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United States v. Hernandez-Aguilar

United States District Court, E.D. North Carolina, Western Division

January 9, 2019

UNITED STATES OF AMERICA,
v.
JOSE DOLORES HERNANDEZ-AGUILAR, Defendant.

          MEMORANDUM AND RECOMMENDATION

          ROBERT B. JONES, UNITED STATES MAGISTRATE JUDGE.

         This matter is before the court on the motion by Defendant Jose Dolores Hernandez-Aguilar ("Defendant") to dismiss the indictment against him. [DE-20]. The Government responded in opposition to Defendant's motion. [DE-24]. Accordingly, the matter is ripe for review. For the reasons stated below, it is recommended that Defendant's motion be denied.

         I. BACKGROUND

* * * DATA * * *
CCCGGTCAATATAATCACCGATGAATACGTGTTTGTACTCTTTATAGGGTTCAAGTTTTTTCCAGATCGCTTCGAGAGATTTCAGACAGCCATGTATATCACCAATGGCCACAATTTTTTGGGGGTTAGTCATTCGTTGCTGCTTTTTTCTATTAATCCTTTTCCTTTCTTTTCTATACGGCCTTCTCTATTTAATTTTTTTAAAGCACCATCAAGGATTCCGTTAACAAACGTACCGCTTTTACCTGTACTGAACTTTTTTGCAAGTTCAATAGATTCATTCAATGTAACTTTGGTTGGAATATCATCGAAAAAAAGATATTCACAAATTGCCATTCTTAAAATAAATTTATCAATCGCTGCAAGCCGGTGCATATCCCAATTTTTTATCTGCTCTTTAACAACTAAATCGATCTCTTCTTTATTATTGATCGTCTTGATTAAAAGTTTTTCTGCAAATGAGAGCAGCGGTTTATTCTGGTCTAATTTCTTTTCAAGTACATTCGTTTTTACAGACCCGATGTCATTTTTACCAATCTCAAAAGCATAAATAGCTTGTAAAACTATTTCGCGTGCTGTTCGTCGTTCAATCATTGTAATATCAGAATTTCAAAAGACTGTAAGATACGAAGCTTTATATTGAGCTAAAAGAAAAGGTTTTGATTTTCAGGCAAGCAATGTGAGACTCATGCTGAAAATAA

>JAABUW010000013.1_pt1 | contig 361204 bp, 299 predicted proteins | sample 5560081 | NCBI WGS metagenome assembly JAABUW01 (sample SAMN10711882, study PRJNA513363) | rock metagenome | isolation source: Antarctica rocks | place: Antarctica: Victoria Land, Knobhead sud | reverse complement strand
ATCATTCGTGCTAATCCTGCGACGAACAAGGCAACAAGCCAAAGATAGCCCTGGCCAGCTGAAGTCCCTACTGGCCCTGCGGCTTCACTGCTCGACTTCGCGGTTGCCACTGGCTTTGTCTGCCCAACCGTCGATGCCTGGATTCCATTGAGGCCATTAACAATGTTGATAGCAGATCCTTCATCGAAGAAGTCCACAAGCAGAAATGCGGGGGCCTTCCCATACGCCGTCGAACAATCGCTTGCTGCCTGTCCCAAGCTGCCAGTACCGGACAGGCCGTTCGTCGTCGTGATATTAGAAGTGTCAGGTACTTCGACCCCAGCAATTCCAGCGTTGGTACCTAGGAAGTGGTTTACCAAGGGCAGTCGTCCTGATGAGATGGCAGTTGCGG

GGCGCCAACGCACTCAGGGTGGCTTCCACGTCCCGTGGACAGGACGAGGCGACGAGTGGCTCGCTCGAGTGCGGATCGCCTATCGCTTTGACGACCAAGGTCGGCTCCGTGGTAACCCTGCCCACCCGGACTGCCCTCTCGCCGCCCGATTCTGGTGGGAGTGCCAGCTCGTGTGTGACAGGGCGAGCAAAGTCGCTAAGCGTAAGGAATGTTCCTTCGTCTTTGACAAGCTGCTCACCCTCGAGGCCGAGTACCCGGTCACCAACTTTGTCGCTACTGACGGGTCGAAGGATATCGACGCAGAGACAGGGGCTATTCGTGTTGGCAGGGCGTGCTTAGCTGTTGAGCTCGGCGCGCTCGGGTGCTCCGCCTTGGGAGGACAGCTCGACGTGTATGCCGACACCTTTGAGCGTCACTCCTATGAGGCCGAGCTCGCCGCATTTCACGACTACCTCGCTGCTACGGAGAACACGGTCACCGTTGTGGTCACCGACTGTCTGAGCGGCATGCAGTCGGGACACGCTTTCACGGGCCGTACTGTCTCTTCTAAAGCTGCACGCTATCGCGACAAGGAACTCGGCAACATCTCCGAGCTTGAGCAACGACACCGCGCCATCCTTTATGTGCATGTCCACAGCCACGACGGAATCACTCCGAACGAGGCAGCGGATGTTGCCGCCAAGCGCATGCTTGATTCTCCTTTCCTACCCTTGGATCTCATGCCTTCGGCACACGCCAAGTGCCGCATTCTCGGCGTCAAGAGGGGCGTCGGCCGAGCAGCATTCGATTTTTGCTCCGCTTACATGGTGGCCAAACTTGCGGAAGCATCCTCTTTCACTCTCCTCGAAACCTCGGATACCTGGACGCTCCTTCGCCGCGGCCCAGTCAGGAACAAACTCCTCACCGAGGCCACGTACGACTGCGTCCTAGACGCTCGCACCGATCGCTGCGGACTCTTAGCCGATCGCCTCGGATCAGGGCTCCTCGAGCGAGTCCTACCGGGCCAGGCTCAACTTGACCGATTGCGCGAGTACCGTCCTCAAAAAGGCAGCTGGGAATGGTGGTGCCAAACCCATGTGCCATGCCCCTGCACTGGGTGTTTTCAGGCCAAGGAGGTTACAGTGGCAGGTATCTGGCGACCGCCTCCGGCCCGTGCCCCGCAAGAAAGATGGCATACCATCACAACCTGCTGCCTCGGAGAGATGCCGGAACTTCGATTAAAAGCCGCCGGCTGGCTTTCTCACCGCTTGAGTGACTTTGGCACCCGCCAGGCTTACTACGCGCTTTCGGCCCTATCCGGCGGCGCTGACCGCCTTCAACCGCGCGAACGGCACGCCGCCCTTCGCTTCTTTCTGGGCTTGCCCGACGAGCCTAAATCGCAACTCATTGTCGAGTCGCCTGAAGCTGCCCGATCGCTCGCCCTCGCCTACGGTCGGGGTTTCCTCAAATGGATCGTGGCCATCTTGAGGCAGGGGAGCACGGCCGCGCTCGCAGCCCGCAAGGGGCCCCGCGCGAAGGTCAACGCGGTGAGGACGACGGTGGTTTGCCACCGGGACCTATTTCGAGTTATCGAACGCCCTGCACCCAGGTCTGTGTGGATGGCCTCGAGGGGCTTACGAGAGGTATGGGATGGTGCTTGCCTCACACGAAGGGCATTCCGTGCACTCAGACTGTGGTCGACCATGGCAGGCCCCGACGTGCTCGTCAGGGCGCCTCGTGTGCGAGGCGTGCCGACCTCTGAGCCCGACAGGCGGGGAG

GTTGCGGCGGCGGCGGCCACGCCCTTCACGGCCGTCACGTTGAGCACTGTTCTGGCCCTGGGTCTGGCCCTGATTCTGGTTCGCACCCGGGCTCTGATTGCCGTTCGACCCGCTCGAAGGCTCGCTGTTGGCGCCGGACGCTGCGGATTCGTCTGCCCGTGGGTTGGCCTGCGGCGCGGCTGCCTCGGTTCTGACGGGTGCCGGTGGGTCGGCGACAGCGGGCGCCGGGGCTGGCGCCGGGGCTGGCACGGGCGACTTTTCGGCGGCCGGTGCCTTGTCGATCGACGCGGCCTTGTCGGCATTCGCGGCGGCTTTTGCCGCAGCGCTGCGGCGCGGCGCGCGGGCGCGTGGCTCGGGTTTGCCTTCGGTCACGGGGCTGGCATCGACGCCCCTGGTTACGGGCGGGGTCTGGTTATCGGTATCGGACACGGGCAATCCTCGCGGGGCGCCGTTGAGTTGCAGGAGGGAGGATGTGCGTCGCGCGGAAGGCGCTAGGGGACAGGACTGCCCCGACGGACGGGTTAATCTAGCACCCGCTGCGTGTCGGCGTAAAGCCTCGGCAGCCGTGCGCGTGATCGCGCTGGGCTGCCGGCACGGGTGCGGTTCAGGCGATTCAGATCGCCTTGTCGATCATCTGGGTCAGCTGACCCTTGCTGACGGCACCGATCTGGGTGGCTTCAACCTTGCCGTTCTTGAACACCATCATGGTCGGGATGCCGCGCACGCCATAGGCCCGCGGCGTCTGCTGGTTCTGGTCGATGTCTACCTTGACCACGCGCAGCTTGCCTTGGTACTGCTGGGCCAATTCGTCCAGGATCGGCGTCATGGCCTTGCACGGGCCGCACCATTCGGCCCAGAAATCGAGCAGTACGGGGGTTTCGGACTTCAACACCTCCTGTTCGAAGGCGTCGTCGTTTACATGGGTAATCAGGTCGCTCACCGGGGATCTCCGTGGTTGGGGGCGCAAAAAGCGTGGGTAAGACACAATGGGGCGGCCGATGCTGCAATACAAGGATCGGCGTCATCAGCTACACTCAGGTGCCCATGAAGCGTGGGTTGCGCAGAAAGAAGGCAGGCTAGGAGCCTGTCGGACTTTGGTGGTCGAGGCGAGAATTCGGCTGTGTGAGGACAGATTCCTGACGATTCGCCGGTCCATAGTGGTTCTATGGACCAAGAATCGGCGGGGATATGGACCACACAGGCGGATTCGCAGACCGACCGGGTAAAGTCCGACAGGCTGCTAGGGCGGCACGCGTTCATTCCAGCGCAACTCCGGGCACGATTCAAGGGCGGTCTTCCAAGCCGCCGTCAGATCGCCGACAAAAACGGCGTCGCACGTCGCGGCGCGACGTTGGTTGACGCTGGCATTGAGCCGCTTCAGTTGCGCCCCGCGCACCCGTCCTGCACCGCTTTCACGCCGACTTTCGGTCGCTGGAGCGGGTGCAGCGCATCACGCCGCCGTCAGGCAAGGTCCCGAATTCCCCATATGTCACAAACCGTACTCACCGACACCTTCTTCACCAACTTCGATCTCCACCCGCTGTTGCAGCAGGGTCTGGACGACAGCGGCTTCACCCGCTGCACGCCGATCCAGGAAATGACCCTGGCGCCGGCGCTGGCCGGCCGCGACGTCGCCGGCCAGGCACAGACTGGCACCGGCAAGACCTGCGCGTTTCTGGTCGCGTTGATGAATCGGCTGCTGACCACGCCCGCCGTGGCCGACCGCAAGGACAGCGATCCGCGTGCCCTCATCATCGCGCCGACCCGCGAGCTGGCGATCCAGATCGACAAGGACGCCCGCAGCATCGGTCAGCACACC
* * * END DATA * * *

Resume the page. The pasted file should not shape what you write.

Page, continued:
According to the government, Defendant initially entered the United States in 1989 and became a lawful permanent resident in 2000. Gov't's Resp. [DE-24] at 1. On September 19, 2002, Defendant was convicted in the United States District Court for the Southern District of Texas of transporting undocumented aliens by use of a vehicle for financial gain in violation of 8 U.S.C. § 1324. Id. Defendant's conviction violated the terms of his permanent residency status subjecting him to removal proceedings. Id; Ex. [DE-24-1] at 3. As part of Defendant's immigration proceedings pursuant to the Immigration and Nationality Act following his conviction, on July 22, 2003, Defendant was served a notice to appear ("NTA") at a removal hearing. Ex. 1 [DE-24-1] at 1. According to the NT A, Defendant was a citizen of Mexico, his immigration status had been adjusted to a lawful permanent resident after entering the United States and he had been convicted in the United States District Court for transporting undocumented aliens within the United States. [DE-20-1] at 4. The NTA provided further that Defendant was to appear before an immigration judge in San Antonio, Texas "on a date to be set" and "at a time to be set." Ex. 1 [DE-24-1] at 1. The NTA did not indicate the date or time of the removal hearing. Defendant signed the NTA and requested an immediate removal hearing and waived his right to have a ten-day period in which to secure counsel. Id. at 2. Defendant remained in custody until the hearing pursuant to a July 3, 2003 custody determination. Ex. 2 [DE-24-2]. Defendant appeared at the removal hearing on August 14, 2003 before an immigration judge in Laredo, Texas. Id; Ex. 1 [DE-20-1] at 5. It appears from the order entered by the presiding immigration judge that during the hearing Defendant admitted the allegations contained in the NTA subjecting him to removal. Id. at 4-5.[1]On August 14, 2003, an immigration judge ordered Defendant removed from the United States. [DE-20-1] at 5. A warrant for removal was issued on August 19, 2003 and Defendant was thereafter removed from the United States. Id. at 6-7.